Ever since the snow melted, we’ve been keeping an eye on the grass. The cows have been keeping their eyes on it, too—one day at lunch, I looked out our kitchen window to see that Plum, a black cow with tall, curved horns and a mischievous disposition, had escaped the yard and was ferociously chewing on the stubby, new growth in a neighboring field. They say this is the most difficult time of year to keep the cows enclosed, because they can smell the grass but it’s not long enough for them to eat yet. Yesterday, though, we reckoned the grass was ready, and at 10:30 in the morning, we opened the gate and let them go to pasture for the first time. At that moment, I was in the hayloft finishing up with chores, unaware of the exciting event that was taking place until I heard loud, almost frantic mooing coming from many cows at once. I ran downstairs and into the cow yard to see most of the herd bucking, leaping, galloping down the lane towards the pasture. The calves, born over the winter, had never been to pasture and didn’t quite know what all the commotion was about, but got caught up in the excitement anyway, frolicking after the rest of the herd. To get to the pasture, there was a stream to ford, and the babies were a little dubious, but everyone eventually made it across safely.

Isis, in the foreground, is the oldest of the calves still kept with the milking herd, but is certainly not the bravest. While the others waded across with trepidation, Isis tried to run back to the barn.

Upon arrival, the girls bounded around, stretching their legs (they had been relatively confined all winter), but with four stomachs to fill, they quickly got down to the business of eating.

Cows are like living lawn mowers! Converting sunlight to milk through the magic that is the ruminant's digestive system.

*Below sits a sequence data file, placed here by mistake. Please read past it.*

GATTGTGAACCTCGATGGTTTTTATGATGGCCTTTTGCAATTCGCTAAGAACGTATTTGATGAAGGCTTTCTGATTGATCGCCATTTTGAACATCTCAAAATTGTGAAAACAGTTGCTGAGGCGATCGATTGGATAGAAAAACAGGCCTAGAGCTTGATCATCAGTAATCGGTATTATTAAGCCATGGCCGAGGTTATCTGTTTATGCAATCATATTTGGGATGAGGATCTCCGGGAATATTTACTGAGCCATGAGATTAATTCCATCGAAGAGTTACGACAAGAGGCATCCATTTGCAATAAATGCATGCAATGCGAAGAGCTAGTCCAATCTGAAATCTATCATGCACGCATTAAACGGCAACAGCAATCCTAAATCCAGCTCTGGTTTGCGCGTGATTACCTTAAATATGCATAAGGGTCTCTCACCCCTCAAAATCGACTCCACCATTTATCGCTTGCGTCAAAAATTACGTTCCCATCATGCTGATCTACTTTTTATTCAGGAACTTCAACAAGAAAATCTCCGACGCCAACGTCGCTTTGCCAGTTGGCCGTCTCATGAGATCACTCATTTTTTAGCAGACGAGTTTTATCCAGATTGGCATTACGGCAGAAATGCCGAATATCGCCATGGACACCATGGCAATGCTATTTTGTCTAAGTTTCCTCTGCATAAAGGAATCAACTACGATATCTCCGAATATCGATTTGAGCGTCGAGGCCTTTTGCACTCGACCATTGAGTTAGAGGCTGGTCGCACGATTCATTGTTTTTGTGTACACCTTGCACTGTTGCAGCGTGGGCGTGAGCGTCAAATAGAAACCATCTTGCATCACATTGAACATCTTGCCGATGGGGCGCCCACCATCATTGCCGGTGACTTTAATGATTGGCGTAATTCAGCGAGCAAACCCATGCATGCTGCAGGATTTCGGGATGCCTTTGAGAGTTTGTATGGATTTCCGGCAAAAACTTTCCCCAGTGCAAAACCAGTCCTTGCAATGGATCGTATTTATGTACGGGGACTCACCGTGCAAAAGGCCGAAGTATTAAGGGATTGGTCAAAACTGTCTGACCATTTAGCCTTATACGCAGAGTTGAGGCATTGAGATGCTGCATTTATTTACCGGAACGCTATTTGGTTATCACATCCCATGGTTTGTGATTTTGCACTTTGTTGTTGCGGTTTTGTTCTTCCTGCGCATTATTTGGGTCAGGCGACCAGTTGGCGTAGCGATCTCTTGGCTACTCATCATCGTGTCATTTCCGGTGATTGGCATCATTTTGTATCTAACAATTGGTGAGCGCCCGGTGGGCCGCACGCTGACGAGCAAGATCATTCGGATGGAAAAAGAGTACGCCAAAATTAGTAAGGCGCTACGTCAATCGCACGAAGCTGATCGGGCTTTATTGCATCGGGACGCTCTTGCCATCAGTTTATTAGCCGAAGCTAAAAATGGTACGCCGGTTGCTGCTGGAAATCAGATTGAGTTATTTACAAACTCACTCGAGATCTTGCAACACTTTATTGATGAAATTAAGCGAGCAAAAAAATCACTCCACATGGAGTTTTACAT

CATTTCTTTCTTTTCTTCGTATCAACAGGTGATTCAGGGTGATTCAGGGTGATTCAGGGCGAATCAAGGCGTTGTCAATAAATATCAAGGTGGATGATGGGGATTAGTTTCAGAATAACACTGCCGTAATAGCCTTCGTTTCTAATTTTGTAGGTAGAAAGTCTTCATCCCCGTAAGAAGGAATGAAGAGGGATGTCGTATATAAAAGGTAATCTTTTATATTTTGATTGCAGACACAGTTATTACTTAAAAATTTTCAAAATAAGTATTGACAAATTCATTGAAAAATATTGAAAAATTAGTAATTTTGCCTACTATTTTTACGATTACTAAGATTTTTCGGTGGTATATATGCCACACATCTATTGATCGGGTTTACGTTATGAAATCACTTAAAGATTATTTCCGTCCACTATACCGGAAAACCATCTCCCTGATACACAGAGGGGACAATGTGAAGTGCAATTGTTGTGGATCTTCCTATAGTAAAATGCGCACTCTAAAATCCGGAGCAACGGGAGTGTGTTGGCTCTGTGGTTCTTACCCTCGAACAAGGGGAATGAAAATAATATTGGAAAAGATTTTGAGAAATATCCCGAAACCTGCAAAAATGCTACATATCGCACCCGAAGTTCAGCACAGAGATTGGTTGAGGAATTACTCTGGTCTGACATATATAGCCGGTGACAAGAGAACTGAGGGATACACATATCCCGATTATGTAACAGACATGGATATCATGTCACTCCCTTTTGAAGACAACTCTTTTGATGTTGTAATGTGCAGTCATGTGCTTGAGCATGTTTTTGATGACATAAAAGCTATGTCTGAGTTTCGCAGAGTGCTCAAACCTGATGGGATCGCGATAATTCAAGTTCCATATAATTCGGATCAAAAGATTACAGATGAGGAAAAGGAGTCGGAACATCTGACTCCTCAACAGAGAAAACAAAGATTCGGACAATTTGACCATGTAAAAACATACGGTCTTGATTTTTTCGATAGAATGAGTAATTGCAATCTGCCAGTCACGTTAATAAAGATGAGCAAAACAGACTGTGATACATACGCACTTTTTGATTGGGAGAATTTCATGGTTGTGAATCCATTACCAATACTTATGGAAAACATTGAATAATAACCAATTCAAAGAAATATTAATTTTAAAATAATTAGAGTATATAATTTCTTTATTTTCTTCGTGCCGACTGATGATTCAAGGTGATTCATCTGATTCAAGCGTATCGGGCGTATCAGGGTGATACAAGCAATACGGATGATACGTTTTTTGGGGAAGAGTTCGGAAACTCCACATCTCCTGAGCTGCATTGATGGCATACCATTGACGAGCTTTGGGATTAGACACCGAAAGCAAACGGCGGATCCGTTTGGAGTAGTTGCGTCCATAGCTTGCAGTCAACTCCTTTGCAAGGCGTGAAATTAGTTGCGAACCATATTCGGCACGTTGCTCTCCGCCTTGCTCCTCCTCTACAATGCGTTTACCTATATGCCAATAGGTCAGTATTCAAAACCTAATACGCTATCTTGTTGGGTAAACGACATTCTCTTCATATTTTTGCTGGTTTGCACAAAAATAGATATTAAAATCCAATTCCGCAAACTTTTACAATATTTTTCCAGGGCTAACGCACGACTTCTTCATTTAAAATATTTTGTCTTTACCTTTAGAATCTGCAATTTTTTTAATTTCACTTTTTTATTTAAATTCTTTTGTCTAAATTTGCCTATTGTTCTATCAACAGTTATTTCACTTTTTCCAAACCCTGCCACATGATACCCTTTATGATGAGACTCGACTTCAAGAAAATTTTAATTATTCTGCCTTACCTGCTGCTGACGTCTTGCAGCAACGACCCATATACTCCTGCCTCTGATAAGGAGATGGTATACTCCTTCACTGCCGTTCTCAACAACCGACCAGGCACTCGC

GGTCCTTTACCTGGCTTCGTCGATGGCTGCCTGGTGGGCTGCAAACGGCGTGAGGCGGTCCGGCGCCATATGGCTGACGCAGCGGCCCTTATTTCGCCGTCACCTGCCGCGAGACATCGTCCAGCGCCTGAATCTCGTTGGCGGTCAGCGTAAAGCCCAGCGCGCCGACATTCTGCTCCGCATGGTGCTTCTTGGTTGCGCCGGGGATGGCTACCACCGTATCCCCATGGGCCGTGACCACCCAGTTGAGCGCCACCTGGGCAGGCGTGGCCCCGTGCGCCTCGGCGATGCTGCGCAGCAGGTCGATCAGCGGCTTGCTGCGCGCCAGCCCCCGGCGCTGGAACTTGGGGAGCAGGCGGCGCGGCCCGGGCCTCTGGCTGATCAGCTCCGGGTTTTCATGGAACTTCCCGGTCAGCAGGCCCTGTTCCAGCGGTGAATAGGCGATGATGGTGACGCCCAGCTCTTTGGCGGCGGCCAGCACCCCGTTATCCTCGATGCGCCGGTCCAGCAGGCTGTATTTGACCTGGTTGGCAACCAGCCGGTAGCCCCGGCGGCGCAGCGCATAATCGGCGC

They were so enthusiastic in their munching that I was somewhat concerned that we’d have a hard time convincing them to go back inside again, but, creatures of habit that they are, when we came back at 2 o’clock to retrieve them for milking, they were all lined up at the gate. In the coming weeks, as the grass accelerates its growth rate, the cows will spend more and more of the day on pasture until, sometime in May, they will start sleeping outside and come into the barn only to be milked. We farmers will then start work even earlier, going out at 4:30am to fetch them from the fields. Some of our pastures are across the road from the barn, and I’m told that it’s quite a sight when we cross the street with 50-some head of cattle, blocking traffic for 10 minutes. I thoroughly enjoy this image—of our cows with their slow, stubborn, purposeful ways—forcing people, in a rush to get to work or school or some other errand they deem important, to simply pause.

Grazing, April 21, 2011.

Quote of the day: “Fully imagined and precisely rendered storytelling about creatures and communities, human and otherwise, in the so-called ‘natural’ world can lead us to the once-upon-a-time quite commonplace but now rarer pleasure of inhabiting a sense that we are irrevocably wedded into electric processes of what is actual, that we are participants in the system of energies in which we feel whole. We intuit that we are part of holiness. We must reinforce that intuition.”-William Kittredge, Taking Care: Thoughts on Storytelling and Belief


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